Monday, June 13, 2005

Poor Copy Cats

If The Guardian is going to crib its stories from other media outlets, the least it can do is crib the whole thing. Today it gives us this report, headlined 90% of terror arrests fail. It is basically a replication of a Washington Post story from yesterday, only stripped of any context, background and balance, presumably so as to place Bush and his justice department in the most negative light possible.

The story is ostensibly about the lack of effective prosecutions against suspected terrorists and how the reality of those prosecutions does not match the rhetoric coming out of the Bush administration. But The Washington Post at least provides some analysis, and allows the justice department to defend both its use of the numbers, and to explain its view of them. For example, it allows counterterrorism chief Barry Sabin to explain that oftentimes suspects are ultimately prosecuted on lesser, immigration charges because either the prosecution is not confident of getting a conviction on more serious charges (and so they employ what is essentially the Al Capone tax evasion strategy) or because the defendant has provided useful information in exchange for a lesser charge. Perhaps this is just administration spin, but at least it gives the reader something to think about. Likewise, the Post gives the opinion of different “experts” each of whom have differing takes on the significance of the numbers.

The Guardian dispenses with all of this, well, reporting, and presents the Post story in the most simplistic and non-contextual terms. As a result, its readers are cheated out of what was actually an interesting story. (I have some questions about the Post story as well, but it was largely even-handed and objective.)

Of course, never one to pass up an opportunity to mount the Guantanamo hobby horse, The Guardian finds it necessary to insert this non-sequitur into what is otherwise a story about domestic arrests and prosecutions:
The administration's list does not include those held at Guantánamo Bay or under US jurisdiction elsewhere in the world.
I do wish they could make up their minds about Guantanamo. Do they think the people held there are prisoners of war entitled to the protections of the Geneva Convention, or are they domestic criminals against whom criminal charges are in order?


Anonymous Mark Miller said...

Heard about the 90% figure just the other day on under the title "Patriot Act To Be Strengthened: ACLU Snivel, Whine". The ACLU released a statement opposing the renewal of the Patriot Act. They also oversimplified what the figures meant. They didn't use the term "failed", but rather suggested that the federal government was overzealous in terrorism prosecutions, saying that most suspects brought in on terrorism charges had the terrorism charges dropped, and most did not even serve jail time.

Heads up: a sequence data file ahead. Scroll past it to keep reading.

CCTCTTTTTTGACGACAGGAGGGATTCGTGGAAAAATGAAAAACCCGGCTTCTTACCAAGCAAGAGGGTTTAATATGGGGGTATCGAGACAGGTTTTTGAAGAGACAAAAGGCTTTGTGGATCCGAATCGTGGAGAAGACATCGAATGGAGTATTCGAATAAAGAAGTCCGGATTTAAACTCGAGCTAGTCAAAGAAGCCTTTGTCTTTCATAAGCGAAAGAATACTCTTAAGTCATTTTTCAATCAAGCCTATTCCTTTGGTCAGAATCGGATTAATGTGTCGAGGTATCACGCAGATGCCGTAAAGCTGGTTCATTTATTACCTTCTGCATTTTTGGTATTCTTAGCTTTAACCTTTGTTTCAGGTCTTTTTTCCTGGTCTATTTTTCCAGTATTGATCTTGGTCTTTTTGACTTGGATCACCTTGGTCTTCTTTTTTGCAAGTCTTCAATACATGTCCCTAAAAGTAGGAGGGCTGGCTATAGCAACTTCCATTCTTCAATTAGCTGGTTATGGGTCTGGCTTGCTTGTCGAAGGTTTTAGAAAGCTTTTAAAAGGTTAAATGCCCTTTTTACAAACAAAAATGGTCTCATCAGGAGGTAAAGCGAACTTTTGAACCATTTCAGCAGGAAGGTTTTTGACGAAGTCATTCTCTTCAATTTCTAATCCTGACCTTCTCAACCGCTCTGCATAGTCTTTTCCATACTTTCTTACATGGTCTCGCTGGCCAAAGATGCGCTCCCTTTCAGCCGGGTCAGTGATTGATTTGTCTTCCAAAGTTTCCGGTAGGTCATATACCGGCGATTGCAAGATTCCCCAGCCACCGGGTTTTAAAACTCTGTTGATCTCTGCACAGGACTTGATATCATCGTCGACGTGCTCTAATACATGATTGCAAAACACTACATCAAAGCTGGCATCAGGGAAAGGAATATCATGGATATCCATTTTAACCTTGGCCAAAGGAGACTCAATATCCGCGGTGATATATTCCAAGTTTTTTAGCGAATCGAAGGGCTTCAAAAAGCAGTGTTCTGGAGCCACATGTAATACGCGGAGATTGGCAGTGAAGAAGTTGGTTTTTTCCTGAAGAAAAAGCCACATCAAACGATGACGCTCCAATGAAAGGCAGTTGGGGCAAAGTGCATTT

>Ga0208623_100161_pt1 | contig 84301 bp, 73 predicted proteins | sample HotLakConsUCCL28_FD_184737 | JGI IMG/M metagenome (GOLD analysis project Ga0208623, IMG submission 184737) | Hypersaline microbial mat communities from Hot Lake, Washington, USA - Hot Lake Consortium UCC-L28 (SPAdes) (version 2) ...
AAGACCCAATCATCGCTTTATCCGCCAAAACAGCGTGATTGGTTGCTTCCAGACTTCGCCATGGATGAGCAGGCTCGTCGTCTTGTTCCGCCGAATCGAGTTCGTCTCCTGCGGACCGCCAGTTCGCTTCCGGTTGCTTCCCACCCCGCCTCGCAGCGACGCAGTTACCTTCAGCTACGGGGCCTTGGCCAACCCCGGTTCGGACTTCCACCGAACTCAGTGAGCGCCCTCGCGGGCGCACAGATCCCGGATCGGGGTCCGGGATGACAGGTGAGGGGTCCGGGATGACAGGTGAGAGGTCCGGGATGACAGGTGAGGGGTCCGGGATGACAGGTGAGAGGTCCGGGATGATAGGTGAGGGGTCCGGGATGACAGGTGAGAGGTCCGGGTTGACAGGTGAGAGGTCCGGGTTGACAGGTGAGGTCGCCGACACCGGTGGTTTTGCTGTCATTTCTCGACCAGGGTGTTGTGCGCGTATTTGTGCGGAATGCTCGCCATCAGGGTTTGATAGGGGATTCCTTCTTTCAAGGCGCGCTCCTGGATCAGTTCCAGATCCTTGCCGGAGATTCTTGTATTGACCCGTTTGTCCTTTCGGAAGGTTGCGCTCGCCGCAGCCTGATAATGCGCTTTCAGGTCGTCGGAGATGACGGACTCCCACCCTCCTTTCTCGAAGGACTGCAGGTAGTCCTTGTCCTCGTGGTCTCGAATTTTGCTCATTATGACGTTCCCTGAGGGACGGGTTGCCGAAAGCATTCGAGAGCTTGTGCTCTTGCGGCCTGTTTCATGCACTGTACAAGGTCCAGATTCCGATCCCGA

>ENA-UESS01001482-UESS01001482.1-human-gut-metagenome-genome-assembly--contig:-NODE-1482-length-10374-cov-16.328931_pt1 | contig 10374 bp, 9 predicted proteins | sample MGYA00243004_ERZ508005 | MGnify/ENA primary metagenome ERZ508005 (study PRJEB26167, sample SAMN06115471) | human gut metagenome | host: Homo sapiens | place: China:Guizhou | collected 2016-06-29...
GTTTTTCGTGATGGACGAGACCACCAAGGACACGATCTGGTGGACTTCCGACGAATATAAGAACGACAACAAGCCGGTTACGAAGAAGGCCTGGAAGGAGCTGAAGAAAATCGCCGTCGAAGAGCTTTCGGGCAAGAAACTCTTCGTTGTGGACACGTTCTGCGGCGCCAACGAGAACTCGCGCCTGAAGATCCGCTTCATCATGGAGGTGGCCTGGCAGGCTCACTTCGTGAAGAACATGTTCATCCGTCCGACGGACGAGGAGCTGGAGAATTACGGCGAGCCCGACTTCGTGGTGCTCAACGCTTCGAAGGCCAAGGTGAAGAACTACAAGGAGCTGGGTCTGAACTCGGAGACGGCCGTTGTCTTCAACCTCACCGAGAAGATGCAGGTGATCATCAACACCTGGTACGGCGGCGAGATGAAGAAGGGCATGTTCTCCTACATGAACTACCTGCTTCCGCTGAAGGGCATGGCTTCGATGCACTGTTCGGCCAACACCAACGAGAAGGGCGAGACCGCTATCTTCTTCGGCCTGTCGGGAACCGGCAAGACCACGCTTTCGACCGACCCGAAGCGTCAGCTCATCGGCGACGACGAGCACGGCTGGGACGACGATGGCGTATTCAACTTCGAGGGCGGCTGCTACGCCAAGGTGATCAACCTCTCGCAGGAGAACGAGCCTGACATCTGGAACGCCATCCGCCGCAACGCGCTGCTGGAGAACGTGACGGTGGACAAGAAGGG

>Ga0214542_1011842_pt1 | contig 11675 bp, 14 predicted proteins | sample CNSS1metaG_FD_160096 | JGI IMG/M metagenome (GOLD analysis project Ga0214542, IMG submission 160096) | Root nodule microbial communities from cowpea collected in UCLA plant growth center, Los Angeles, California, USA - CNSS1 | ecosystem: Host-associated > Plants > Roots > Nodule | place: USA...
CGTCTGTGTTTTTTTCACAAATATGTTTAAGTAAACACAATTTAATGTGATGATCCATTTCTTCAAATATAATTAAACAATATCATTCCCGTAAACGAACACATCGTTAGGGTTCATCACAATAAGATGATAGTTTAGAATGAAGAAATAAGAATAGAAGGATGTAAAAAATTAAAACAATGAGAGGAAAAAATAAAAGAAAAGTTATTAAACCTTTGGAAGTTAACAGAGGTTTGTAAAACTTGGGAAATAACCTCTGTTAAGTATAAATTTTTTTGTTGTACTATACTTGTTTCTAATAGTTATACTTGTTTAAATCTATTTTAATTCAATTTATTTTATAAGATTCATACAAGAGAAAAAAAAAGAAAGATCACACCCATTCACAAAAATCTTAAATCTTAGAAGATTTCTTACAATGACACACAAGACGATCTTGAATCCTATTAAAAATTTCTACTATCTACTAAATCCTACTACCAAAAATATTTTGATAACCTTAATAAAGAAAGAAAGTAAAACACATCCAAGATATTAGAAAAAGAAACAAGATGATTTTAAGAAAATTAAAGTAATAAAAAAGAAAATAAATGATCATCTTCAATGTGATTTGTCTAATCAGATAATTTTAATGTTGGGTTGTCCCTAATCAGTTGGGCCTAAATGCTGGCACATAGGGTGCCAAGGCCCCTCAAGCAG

IMO, this is not entirely bad. It shows that our justice system is working and not being "taken over", as the scare mongers are constantly trying to say with the judicial nominations. The ACLU points out that a lot of the prosecutions are not due to the Patriot Act alone, but rather to anti-terrorism laws passed before it, which is an interesting addition to their argument. It makes the Patriot Act seem less significant, and needless, because, "Look. 90% of their terrorism charges are dropped anyway. Seems like they don't need the extra powers." I'm not buying it.

The most famous case of late where a raft of charges were brought against someone by federal prosecutors, and most of them got dropped, was Martha Stewart. Multiple charges were brought against her, including insider trading, but all they got her on was lying to an FBI agent. And a few analysts said that it was an "Al Capone" prosecution. There wasn't enough evidence to convict on insider trading, but there was enough there to suspect that she did do something fishy. The only really convincing evidence though was the lying, according to the jury.

The "saving grace" of the Patriot Act is it enables federal agents to act against someone they suspect is involved in a terrorist plot, due to intelligence information, or tips, and enables them to act without needing the normal standards of evidence of probable cause. This makes civil libertarians' skin crawl, and not totally without reason, but what 9/11 showed is the principle of "it's best to let 100 guilty men go free, rather than convict 1 innocent man" is not good enough when it comes to terrorism/asymmetric warfare.

8:39 PM  

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